Why your credit reports can be pulled when you’re not applying for credit

Most people likely think that their credit history is only important when they’re applying for credit. But, your credit history can impact you in other ways, too.


Your indebtedness can affect an employer’s decision to hire you.


The policies regarding credit vary by employer, but it’s common for financial institutions to place restrictions on hiring candidates with poor credit, including those who have a certain amount of bad debt. If hired, the employee would have access to funds or other sensitive information. Because of the large amounts of outstanding debt, some employers see the candidates are at a higher risk of committing fraud, including embezzlement. 


Although some states and cities have restrictions on the use of credit checks in the employment screening process. However, even in these areas, job seekers applying for jobs in the financial industry or in other areas where they will have access to sensitive information, may be exempt from this restriction, which means that employers may require credit checks. 


Your credit score is used in a number of ways when you’re shopping for different types of insurance, including life insurance, health insurance, and auto insurance, it’s a factor.


Your credit-based insurance score is used to help insurers determine the probability that you’ll file a claim. This score is not your traditional credit score that you’d find at the three major bureaus (Equifax, TransUnion, and Experian). Your credit-based insurance score is derived partly from your traditional credit score, though.


If an insurance companies determines that they are willing to insure you, your traditional credit score will then be used to help determine your rate.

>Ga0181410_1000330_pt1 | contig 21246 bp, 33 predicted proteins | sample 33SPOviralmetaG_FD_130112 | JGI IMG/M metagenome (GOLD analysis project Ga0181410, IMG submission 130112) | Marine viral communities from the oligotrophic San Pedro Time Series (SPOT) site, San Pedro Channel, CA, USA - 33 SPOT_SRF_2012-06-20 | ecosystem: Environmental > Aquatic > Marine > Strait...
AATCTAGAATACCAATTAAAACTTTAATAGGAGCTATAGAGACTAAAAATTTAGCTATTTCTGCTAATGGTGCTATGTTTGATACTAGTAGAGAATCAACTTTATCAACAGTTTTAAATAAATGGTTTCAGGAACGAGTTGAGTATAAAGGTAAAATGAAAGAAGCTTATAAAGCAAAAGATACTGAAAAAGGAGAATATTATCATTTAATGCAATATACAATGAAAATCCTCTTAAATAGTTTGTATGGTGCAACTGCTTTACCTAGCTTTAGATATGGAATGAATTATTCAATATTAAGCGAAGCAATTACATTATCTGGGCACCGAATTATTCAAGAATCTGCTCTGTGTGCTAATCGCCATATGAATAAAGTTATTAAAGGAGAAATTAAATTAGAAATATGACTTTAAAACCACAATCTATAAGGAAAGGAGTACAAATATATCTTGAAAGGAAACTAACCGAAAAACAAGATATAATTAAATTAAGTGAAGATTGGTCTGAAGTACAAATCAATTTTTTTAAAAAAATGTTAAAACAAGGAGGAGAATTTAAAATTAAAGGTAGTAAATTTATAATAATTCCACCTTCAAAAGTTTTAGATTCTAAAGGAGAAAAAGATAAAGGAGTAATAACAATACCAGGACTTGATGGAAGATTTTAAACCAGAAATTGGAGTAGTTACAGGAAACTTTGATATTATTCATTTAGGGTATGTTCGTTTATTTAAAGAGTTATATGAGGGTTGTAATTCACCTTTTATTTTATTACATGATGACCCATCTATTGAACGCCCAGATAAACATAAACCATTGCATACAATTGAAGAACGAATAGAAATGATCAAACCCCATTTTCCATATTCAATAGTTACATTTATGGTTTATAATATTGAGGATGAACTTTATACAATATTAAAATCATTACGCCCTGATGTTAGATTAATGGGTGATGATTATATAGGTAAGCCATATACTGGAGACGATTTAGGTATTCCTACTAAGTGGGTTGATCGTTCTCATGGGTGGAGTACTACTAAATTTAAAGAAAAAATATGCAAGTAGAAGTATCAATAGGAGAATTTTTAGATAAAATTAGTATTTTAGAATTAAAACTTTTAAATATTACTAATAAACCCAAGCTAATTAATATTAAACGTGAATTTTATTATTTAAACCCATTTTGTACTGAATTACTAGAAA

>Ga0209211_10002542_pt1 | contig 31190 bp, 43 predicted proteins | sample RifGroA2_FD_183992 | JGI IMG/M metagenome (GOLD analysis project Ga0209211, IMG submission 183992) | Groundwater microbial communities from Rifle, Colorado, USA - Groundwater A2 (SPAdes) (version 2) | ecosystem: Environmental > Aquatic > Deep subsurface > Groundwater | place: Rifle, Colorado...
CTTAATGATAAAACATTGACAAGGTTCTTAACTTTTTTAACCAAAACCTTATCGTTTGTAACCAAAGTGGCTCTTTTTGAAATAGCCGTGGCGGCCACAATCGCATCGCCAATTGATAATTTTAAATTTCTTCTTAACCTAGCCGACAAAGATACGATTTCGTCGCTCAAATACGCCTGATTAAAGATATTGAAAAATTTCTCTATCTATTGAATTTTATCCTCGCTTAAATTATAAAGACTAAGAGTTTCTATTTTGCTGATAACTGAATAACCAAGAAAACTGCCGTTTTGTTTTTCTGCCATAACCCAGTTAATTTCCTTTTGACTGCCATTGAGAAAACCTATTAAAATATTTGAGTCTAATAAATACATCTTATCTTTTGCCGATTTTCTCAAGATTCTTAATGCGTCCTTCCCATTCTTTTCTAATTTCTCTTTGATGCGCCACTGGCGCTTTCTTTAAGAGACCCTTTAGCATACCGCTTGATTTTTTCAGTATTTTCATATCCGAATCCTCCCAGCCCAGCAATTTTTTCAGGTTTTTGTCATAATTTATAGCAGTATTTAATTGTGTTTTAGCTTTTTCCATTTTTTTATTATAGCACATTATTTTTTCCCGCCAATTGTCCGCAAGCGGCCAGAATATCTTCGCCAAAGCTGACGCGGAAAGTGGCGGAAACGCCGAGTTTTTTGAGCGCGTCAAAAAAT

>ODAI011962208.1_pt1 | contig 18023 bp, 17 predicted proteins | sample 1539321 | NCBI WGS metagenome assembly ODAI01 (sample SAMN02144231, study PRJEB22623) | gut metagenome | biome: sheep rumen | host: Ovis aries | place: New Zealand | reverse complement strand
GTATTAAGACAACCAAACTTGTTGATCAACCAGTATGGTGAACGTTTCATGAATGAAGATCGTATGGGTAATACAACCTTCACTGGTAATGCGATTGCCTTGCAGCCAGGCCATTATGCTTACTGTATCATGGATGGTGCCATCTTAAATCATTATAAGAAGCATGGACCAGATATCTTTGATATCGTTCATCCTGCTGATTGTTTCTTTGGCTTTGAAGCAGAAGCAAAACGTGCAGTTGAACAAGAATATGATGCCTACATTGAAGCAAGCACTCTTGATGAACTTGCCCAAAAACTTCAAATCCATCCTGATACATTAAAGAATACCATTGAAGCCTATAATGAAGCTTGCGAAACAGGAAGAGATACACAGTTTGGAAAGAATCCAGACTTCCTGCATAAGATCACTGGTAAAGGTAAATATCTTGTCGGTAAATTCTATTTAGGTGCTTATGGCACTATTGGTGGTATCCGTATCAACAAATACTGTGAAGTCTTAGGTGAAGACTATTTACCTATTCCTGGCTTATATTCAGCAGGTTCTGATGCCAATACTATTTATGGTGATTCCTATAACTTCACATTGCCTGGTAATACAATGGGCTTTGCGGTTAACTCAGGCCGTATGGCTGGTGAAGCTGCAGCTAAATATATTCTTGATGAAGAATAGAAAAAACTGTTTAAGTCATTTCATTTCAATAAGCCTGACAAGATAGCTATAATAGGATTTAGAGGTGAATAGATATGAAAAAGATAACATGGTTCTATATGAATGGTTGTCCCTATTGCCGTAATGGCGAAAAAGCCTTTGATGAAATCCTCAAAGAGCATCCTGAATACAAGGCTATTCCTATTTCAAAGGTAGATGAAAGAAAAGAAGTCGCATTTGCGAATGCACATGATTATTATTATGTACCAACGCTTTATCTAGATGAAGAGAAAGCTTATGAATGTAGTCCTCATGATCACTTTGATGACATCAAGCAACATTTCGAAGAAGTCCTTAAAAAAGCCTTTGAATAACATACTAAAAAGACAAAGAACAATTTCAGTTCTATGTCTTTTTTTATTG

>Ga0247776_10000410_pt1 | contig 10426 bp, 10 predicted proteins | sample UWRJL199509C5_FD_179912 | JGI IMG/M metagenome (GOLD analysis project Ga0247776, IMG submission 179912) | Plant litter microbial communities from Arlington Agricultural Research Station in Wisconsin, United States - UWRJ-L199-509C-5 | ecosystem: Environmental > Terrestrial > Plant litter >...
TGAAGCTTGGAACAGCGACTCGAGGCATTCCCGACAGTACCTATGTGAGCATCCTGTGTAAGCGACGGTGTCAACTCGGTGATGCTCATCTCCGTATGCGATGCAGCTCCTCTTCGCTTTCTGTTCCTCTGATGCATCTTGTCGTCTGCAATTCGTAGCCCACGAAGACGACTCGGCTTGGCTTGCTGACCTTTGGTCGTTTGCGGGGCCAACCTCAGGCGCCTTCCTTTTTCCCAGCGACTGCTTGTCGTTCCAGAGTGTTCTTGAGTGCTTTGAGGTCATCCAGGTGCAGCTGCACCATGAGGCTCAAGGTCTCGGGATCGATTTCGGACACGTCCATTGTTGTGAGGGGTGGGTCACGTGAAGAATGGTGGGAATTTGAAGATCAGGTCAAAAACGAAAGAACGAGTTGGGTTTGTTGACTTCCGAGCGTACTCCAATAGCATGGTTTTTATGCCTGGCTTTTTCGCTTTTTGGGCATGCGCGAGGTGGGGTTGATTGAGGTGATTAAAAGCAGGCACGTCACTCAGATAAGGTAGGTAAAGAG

Some states prohibit the use of credit scores in determining insurance rates, though.


Apartment/home renting
Applying for an apartment or home rental usually includes a credit check. It usually affects your deposit amount. Unfortunately, your credit score can be used to determine if the property owner will rent to you at all.


When applying for utilities like cable, internet, water, electricity, and phone service, it’s very common to have a credit check conducted. This is usually done to determine how much your deposit will be.


Auto purchases
This may seem obvious, but it may seem really for some to phantom that their credit could affect their ability to purchase an automobile, especially when they can prove that they have stable employment and a low debt-to-income ratio. But, since you’re not purchasing the car outright, you’re financing the car and the lender will likely use your credit history to determine your interest rate.


Auto rentals
It’s not just automobile purchases that result in credit checks. In some cases, such as paying with a debit card, an auto rental agency may require a credit check.


Bank accounts
If you only plan to open a savings account or open a checking account without overdraft protection, you may be surprised to know that a credit check may still be performed. This could be for a number of reasons. Banks are required to confirm the identity of their customers and performing a credit check may be part of the bank’s identification process. Also, despite your intent to only use the bank for specific services, the bank has other plans. Some banks perform a credit check during the application process so that they can market their other services to you. 


Credit cards and loans
This is likely the only reason that some consumers feel credit checks are performed. Of course, when applying for credit, the lender will want to get an overview of your credit history and determine what your creditworthiness is.


There may be other reasons that your credit is checked

This article isn’t inclusive of every scenario in which your credit may be checked. But, the good news is that you’ll need to grant someone permission to view your credit report. Be sure to get confirmation of whether the credit inquiry will be a hard inquiry or a soft inquiry and remember that hard inquiries do impact your credit score, even (in some cases) if it’s only a few points.